Freddie Mac Predicts a Modest 15% Decline in Originations Next Year
After a strong 2012, single-family originations will decline by about 15% next year as refinancings wane and an anticipated increase in home purchases falls short of filling the void, according to a new forecast from Freddie Mac.
Freddie Mac’s chief economist Frank Nothaft is predicting that single-family fundings will total $1.7 trillion in 2013, compared to an estimated $2 trillion this year.
According to figures compiled by National Mortgage News and the Quarterly Data Report, lenders are on track to originate $1.8 trillion in 2012, a figure that is a little lower than Freddie’s number for this year.
Freddie is forecasting that in 2013 refinancings will make up 60% of originations, compared to 75% in 2012.
He noted that many borrowers have already locked in low rates and in 2013 rates will be higher, removing a key incentive to refinance.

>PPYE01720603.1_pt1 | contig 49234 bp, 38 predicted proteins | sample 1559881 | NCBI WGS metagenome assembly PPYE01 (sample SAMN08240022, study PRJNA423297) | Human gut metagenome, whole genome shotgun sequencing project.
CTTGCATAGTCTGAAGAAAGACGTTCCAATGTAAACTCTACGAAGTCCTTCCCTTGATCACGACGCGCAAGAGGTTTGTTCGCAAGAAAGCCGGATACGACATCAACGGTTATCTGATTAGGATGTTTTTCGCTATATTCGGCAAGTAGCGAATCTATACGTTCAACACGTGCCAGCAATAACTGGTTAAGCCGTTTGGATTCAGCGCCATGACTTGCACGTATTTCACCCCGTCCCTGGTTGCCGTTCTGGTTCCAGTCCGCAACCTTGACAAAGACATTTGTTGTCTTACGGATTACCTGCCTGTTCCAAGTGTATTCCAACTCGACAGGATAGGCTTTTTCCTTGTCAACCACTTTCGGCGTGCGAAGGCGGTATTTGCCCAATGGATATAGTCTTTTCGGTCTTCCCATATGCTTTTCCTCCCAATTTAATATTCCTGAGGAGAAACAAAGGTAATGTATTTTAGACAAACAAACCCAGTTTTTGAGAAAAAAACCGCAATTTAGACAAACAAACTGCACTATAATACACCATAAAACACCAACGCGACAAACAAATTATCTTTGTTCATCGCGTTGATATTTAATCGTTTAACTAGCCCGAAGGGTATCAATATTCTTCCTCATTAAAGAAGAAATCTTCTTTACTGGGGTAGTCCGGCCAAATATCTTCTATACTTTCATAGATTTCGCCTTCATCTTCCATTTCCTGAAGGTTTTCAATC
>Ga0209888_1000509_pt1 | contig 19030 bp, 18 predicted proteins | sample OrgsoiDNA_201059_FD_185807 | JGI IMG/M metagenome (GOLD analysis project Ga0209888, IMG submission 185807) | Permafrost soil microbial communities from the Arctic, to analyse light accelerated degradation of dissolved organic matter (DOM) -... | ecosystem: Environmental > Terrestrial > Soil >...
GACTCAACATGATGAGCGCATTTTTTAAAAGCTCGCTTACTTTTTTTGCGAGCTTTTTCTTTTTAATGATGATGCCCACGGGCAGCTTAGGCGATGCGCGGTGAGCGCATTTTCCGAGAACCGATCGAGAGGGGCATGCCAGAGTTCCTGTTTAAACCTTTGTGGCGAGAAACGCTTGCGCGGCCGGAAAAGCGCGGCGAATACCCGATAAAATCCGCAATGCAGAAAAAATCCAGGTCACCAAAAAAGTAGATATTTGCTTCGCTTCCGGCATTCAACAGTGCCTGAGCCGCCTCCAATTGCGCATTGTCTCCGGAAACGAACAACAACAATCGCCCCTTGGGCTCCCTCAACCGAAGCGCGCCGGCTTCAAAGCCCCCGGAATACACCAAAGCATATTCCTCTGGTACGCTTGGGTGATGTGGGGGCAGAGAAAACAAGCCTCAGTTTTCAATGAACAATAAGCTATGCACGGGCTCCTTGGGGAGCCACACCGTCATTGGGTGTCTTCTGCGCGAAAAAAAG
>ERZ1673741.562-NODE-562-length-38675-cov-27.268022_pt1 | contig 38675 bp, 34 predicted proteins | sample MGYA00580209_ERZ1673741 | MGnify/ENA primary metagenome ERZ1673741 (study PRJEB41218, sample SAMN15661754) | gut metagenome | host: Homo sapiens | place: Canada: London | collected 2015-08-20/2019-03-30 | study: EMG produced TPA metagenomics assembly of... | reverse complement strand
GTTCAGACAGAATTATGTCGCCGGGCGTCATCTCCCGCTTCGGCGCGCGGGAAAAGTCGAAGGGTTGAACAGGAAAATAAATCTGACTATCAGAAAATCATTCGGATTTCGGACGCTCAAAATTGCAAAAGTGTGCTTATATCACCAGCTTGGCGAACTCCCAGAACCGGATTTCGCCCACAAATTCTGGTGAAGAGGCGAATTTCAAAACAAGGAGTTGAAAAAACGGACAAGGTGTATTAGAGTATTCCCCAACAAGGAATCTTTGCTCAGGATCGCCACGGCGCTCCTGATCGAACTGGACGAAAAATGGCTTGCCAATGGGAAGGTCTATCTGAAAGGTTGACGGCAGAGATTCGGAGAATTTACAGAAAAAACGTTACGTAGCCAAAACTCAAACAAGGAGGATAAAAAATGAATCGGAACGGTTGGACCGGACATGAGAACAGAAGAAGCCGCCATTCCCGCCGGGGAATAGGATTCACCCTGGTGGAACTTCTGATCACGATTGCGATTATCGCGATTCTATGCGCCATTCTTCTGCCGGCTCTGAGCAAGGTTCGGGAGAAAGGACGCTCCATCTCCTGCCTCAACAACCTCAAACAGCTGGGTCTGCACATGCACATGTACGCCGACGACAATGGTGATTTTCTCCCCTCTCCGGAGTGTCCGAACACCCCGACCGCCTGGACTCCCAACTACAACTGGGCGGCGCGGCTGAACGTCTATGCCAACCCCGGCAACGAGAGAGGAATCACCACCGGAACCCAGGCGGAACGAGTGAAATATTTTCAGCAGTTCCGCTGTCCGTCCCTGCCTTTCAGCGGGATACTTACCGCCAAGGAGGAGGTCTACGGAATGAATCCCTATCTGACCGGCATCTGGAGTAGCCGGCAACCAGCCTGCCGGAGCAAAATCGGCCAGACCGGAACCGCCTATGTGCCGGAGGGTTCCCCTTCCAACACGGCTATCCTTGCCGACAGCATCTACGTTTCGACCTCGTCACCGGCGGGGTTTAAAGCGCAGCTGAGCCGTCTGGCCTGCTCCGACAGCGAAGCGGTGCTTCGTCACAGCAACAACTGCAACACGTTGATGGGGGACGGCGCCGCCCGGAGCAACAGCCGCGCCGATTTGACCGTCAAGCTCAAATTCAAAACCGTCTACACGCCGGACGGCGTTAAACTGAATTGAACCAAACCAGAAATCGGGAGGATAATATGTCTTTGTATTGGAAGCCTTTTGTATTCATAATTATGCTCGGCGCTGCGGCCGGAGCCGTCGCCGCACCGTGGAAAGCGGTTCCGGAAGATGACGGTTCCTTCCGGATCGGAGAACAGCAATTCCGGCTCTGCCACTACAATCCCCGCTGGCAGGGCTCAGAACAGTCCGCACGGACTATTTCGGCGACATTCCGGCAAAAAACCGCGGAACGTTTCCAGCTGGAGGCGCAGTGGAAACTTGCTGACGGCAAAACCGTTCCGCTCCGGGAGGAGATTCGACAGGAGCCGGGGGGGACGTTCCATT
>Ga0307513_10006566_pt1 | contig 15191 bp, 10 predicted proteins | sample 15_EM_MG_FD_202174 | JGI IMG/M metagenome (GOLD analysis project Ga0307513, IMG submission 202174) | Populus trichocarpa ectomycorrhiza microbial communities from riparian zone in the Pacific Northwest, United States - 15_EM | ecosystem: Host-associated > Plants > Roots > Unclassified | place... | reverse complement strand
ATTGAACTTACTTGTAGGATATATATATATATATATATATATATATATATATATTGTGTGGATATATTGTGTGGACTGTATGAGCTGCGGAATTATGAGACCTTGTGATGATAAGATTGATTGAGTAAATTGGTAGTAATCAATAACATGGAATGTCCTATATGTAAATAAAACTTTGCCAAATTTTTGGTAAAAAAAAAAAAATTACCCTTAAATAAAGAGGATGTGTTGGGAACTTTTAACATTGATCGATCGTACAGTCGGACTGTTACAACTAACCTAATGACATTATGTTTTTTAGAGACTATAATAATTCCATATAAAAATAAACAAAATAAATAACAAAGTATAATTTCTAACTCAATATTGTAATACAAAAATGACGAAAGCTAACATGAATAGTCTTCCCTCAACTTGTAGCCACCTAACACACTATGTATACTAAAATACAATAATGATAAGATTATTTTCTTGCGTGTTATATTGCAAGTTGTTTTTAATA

Nevertheless, rates will remain below 4%. “This means homebuyer affordability should remain very high in 2013 for those potential buyers with good credit history, stable income and sufficient savings,” Nothaft says in his December Economic & Housing Market Outlook report.
Separately, a new Fannie Mae survey found that in November, 23% of home owners believe now is a good time to sell. The measurement is five percentage points higher than a reading taken in October. It marks the highest measurement since June 2010 when the GSE started the survey.
In addition, 51% of the respondents said it is easier for them to obtain a mortgage, up from 41% in November 2011.
“This growing confidence in a housing recovery, in addition to other factors, may reinforce growing consumer optimism regarding the improving direction of the general economy,” Fannie chief economist Doug Duncan said.